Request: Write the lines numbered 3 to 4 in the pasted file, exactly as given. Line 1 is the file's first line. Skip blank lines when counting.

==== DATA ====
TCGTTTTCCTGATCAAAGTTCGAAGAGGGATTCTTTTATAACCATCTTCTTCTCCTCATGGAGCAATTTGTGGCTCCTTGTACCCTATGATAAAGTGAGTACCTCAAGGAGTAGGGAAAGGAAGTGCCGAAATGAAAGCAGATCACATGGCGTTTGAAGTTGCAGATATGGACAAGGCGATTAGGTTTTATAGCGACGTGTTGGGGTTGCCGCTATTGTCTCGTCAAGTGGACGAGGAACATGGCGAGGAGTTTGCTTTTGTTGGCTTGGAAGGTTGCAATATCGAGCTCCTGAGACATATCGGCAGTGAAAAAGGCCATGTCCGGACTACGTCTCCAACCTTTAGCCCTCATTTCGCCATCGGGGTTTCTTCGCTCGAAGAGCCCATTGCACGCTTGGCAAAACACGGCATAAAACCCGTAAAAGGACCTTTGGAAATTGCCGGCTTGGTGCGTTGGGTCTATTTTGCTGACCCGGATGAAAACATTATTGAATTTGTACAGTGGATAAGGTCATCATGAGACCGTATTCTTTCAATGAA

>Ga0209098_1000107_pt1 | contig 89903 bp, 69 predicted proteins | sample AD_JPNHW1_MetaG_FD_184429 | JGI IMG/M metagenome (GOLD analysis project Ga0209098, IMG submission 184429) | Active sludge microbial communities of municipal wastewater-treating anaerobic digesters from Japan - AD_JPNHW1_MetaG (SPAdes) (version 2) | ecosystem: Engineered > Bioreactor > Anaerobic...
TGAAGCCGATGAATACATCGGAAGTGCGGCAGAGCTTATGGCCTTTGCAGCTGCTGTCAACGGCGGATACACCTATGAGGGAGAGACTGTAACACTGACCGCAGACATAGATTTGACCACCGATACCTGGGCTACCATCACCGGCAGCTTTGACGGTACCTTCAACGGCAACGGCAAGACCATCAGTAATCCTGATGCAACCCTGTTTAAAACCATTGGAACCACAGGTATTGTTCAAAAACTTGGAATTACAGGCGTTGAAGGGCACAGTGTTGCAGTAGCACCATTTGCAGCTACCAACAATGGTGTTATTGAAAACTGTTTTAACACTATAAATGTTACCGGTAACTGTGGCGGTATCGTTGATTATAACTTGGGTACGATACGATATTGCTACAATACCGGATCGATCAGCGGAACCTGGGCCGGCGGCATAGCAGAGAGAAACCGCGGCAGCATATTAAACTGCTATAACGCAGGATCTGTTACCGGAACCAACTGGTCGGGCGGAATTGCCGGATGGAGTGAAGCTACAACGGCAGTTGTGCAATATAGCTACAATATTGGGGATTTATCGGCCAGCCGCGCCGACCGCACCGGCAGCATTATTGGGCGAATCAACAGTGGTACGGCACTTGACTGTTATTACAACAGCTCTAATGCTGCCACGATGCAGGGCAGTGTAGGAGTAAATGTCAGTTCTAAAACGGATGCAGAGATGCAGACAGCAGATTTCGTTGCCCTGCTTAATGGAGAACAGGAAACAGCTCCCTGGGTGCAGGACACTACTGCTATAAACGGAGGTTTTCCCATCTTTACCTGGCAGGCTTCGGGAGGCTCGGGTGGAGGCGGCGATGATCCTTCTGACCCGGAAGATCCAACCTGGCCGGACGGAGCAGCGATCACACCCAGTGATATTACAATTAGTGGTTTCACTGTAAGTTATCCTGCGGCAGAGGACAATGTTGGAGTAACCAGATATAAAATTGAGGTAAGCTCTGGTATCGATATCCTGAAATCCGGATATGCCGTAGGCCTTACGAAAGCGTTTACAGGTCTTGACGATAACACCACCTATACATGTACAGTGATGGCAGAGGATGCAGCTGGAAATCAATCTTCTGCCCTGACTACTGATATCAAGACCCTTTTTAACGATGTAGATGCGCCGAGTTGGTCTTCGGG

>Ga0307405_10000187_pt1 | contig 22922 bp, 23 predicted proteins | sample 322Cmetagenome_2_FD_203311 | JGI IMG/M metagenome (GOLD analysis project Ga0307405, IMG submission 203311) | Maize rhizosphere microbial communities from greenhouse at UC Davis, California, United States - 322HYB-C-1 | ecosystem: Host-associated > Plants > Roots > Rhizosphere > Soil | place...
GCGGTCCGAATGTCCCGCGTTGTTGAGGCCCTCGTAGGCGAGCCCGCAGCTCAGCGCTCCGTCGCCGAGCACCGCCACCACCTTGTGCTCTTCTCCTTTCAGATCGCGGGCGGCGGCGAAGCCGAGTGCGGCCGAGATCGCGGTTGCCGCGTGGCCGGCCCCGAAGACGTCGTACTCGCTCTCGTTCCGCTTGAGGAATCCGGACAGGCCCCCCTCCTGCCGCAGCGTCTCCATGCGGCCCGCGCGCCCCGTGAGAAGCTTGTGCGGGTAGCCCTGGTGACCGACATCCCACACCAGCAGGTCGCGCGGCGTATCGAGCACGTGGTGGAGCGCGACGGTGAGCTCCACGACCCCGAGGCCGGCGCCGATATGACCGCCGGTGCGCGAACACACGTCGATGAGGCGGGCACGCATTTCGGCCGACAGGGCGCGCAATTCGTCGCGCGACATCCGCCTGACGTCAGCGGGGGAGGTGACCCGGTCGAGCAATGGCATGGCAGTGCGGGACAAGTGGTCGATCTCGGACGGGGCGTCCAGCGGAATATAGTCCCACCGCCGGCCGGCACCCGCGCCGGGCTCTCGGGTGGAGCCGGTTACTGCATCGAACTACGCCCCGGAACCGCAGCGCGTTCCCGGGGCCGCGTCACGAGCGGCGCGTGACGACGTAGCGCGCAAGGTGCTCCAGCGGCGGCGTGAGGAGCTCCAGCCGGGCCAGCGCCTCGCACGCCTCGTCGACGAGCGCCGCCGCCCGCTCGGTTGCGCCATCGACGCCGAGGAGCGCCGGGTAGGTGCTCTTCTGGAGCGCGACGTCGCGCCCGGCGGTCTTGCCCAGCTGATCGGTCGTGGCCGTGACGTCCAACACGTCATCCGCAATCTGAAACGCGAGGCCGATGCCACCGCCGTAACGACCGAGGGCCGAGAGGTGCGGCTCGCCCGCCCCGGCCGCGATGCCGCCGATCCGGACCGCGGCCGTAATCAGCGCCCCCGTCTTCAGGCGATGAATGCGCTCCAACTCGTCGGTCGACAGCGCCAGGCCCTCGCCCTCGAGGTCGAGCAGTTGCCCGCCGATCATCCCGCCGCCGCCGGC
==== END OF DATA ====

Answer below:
TGAAGCCGATGAATACATCGGAAGTGCGGCAGAGCTTATGGCCTTTGCAGCTGCTGTCAACGGCGGATACACCTATGAGGGAGAGACTGTAACACTGACCGCAGACATAGATTTGACCACCGATACCTGGGCTACCATCACCGGCAGCTTTGACGGTACCTTCAACGGCAACGGCAAGACCATCAGTAATCCTGATGCAACCCTGTTTAAAACCATTGGAACCACAGGTATTGTTCAAAAACTTGGAATTACAGGCGTTGAAGGGCACAGTGTTGCAGTAGCACCATTTGCAGCTACCAACAATGGTGTTATTGAAAACTGTTTTAACACTATAAATGTTACCGGTAACTGTGGCGGTATCGTTGATTATAACTTGGGTACGATACGATATTGCTACAATACCGGATCGATCAGCGGAACCTGGGCCGGCGGCATAGCAGAGAGAAACCGCGGCAGCATATTAAACTGCTATAACGCAGGATCTGTTACCGGAACCAACTGGTCGGGCGGAATTGCCGGATGGAGTGAAGCTACAACGGCAGTTGTGCAATATAGCTACAATATTGGGGATTTATCGGCCAGCCGCGCCGACCGCACCGGCAGCATTATTGGGCGAATCAACAGTGGTACGGCACTTGACTGTTATTACAACAGCTCTAATGCTGCCACGATGCAGGGCAGTGTAGGAGTAAATGTCAGTTCTAAAACGGATGCAGAGATGCAGACAGCAGATTTCGTTGCCCTGCTTAATGGAGAACAGGAAACAGCTCCCTGGGTGCAGGACACTACTGCTATAAACGGAGGTTTTCCCATCTTTACCTGGCAGGCTTCGGGAGGCTCGGGTGGAGGCGGCGATGATCCTTCTGACCCGGAAGATCCAACCTGGCCGGACGGAGCAGCGATCACACCCAGTGATATTACAATTAGTGGTTTCACTGTAAGTTATCCTGCGGCAGAGGACAATGTTGGAGTAACCAGATATAAAATTGAGGTAAGCTCTGGTATCGATATCCTGAAATCCGGATATGCCGTAGGCCTTACGAAAGCGTTTACAGGTCTTGACGATAACACCACCTATACATGTACAGTGATGGCAGAGGATGCAGCTGGAAATCAATCTTCTGCCCTGACTACTGATATCAAGACCCTTTTTAACGATGTAGATGCGCCGAGTTGGTCTTCGGG

>Ga0307405_10000187_pt1 | contig 22922 bp, 23 predicted proteins | sample 322Cmetagenome_2_FD_203311 | JGI IMG/M metagenome (GOLD analysis project Ga0307405, IMG submission 203311) | Maize rhizosphere microbial communities from greenhouse at UC Davis, California, United States - 322HYB-C-1 | ecosystem: Host-associated > Plants > Roots > Rhizosphere > Soil | place...